Nicole Pietrantoni



A loosely formed collective of artists engaging ideas related to living in the rural West.

Excerpt from the Post-Rural catalogue:

Forword; towards a post-rural hermeneutic:
by Devon Wootten

The post-rural, like any "post-x," is a slippery term. If one looks to the forward of this catalogue for clarification, one reads that "post-rural themes consider the commodification, narratives, and shifting mythologies of rural areas since the 19th century." However, one cannot help but feel that something is missing in this description. Whereas the artists in this catalogue no doubt "consider the boundaries between urban, suburban, rural, and wilderness areas of the American West," one wonders if there is not something greater at stake for the post-rural than the content and forms of its emergence.

The forward of this catalogue references Jeffrey Hopkins' article, "Signs of the Post-Rural: Marketing Myths of a Symbolic Countryside" and it is worthwhile to examine how Hopkins conceptualizes the term "post-rural." For Hopkins, the post-rural is something more than the representation (and consequent commodification) of the rural; it is not enough that the rural be represented in movies, books, or art. Rather, the post-rural emerges in a field of "uneasy pleasures" – i.e., "the tensions created between a consumer's willing suspension of disbelief and their knowledge of an advertiser's persuasive intensions" (65). In other words, only when the consumer is aware of advertisers' role in the construction of the rural can one assert the emergence of the post-rural.

To take a local example – when the Montana Office of Tourism's "Get Lost" campaign extols the state's wild, natural beauty, one would be hard-pressed to assert the presence of the post-rural (though the campaign speaks, perhaps inadvertently, to Montana's ambivalent relation to tourism – Get Lost!). However, when the "Get Lost" website describes Butte's Berkeley Pit as both "one of the largest Superfund sites in the country" and as "Montana's deepest 'lake'," one clearly senses the "advertiser's persuasive intentions." In this moment, when a monument to environmental degradation is naturalized into a "lake" ("Some days the lake looks red, others green, and still others swirling with colors."), one realizes the extent to which Montana – or, more accurately, "Montana" – is sustained by the same "uneasy pleasures" Hopkins describes in his article (Montana Office of Tourism).

It might be possible to imagine a time when representations of the rural were as yet unaffected by the "advertiser's persuasive intentions." However, as it stands today, any representation of the rural is met with suspicion. Co-opted by the discourse of commodification, the rural has become the "rural" and has, at best, a tenuous relation to reality. This is Hopkins' conclusion as well; he states that "[T]he representational spaces of the symbolic countryside do not correspond to the material landscape" (77). Put another way, one can say that within the context of today's global capitalism, the "rural" has joined the ranks of those free-floating signifiers which, abstracted from their signifieds, refer not to phenomena but merely to a semiotics of exchange-value.

In some ways, it is unsurprising that the discourse of the post-rural has been taken up by artists – one notices a similar dynamic in certain discussions about art. Take, for example, Dave Beech's essay, "Art and the Politics of Beauty," in which he suggests that one's experience of beauty is inevitably haunted by "a tension between individual experience and the social structure" (14, emphasis in the original). This tension, like Hopkins' "uneasy pleasures," emerges only when the individual is aware of the forces that have shaped his or her experience. For Beech, the individual's experience of beauty is tempered by his or her awareness of the way in which the "beautiful" has been shaped by social, economic, and political forces. Thus, beauty, like the rural, "exists at the tense intersection of the individual and society, with the individual neither fully subsumed nor fully free from social norms and cultural hierarchies" (Beech 18).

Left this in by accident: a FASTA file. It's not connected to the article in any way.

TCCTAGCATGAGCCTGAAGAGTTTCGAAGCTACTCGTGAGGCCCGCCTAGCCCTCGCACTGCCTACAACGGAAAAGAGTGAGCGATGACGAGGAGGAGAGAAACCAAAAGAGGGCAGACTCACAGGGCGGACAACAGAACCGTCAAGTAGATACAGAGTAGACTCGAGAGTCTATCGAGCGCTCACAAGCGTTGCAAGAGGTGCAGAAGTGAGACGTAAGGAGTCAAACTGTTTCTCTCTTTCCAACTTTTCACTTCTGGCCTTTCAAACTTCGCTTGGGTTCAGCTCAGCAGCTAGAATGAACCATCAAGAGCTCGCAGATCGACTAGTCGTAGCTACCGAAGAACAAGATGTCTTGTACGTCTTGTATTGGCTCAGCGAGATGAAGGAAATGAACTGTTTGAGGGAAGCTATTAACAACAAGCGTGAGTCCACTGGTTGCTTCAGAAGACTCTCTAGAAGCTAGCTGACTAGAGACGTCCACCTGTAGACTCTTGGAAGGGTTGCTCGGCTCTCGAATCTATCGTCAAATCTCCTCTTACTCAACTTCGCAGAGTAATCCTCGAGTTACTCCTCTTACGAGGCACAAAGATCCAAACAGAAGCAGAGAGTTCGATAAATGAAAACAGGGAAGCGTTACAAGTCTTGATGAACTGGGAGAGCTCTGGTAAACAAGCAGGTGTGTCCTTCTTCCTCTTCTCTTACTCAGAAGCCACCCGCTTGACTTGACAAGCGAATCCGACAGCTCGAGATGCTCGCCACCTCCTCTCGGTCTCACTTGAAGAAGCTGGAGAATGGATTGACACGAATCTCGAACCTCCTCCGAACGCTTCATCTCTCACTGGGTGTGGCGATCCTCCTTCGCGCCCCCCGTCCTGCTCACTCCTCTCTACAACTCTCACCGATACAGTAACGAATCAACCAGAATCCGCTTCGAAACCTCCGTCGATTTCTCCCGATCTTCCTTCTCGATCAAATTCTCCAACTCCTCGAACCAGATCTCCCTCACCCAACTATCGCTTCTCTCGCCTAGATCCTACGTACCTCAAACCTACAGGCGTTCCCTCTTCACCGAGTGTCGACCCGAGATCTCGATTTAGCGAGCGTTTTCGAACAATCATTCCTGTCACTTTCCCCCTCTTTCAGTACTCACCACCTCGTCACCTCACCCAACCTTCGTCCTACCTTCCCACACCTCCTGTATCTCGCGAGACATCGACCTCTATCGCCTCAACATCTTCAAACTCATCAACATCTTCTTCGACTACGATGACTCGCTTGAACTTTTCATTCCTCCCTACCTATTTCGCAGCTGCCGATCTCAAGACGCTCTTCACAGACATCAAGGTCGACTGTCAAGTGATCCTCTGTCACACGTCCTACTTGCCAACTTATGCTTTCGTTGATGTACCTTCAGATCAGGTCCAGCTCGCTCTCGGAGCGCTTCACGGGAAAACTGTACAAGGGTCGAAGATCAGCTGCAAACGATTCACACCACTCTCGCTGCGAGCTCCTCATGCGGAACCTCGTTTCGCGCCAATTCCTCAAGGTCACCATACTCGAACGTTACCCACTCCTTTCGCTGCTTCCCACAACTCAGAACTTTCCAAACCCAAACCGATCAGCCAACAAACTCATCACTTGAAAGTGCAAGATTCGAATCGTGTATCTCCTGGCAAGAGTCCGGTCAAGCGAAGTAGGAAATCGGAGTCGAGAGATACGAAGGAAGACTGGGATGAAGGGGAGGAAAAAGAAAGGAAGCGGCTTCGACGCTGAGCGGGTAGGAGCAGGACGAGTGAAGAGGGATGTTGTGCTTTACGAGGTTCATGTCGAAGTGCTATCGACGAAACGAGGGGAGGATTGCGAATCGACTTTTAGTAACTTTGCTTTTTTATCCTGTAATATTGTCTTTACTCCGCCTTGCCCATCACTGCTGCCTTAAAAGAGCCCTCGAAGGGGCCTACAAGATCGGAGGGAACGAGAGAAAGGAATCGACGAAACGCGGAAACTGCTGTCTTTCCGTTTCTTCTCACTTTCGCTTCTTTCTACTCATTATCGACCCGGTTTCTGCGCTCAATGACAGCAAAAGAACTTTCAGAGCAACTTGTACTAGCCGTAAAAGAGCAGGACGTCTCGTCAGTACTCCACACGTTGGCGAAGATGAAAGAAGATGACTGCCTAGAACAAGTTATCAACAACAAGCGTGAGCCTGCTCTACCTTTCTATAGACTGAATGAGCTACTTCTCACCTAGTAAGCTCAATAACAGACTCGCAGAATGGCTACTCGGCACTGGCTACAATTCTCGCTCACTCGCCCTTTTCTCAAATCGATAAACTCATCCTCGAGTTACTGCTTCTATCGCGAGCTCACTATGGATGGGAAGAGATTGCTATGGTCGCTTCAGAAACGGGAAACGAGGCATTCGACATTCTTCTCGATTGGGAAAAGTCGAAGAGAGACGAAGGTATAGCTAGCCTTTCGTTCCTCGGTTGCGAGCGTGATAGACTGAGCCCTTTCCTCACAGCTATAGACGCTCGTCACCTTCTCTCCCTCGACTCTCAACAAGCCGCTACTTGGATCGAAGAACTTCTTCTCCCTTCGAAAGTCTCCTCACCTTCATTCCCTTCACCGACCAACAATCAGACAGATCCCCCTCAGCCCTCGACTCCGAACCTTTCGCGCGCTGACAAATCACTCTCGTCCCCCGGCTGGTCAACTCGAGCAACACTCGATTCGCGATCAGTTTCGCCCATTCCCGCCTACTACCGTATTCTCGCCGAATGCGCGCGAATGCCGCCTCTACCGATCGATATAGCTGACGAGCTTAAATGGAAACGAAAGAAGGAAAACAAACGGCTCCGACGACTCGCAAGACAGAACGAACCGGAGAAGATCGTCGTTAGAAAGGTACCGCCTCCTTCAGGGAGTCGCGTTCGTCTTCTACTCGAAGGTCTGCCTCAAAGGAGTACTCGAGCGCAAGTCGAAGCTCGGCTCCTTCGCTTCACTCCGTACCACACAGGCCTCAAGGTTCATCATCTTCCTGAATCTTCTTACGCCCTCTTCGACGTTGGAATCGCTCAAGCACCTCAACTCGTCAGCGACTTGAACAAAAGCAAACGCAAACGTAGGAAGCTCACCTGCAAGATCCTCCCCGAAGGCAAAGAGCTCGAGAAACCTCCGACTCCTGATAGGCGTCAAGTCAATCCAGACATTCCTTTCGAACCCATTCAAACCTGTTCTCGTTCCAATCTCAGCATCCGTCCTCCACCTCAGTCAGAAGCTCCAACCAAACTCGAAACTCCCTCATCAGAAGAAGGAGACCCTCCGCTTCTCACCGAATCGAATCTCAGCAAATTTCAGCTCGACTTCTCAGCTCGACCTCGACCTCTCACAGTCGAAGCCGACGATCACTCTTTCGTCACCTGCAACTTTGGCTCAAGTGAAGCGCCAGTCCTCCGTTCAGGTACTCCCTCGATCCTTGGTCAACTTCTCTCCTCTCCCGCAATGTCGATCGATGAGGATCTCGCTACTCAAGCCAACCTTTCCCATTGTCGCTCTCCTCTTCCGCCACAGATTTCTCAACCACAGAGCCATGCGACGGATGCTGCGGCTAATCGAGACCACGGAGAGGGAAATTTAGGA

If this is the case, then to describe art as post-rural is somewhat of a misnomer (as if the post-rural comprised a set of easily-identifiable characteristics). In fact, if one reads Hopkins' article closely, one realizes that the term "post-rural" describes neither persons, places, nor things. Rather, for Hopkins, the post-rural is a temporal phenomenon. When Hopkins says that the post-rural refers to the "aestheticization or symbolization of the material countryside," he is describing a process, i.e., something that occurs over time (77). This seems, at first, a banal observation – until one realizes that such a temporality allows for the possibility of change. Though he suggests that ours is an era of degraded representations, the "post-" in Hopkins' post-rural is ultimately hopeful; for if what was no longer is, then our post-rural present may ultimately yield a more hopeful future.

With this in mind, that the artists in this catalogue have claimed the post-rural for themselves speaks less to their aesthetic than to their political orientation. For if one can speak of post-rural art, such art must challenge the system in which the "rural" has been reduced to a commodity. I do not doubt that these artists are interested in precisely such a project. If it is true that "Imagination is…the place where our landscapes begin," then these artists are at the vanguard of a new artistic imagining of the American West (Hopkins 79).

- Devon Wootten, 2012

Works Cited:
Beech, Dave. Beauty. London: Whitechapel, 2009. Print.
Hopkins, Jeffrey. "Signs of the Post-Rural: Marketing Myths of a Symbolic Countryside." Geografiska Annaler. Series B,
Human Geography 80.2 (1998): 65-81. Print.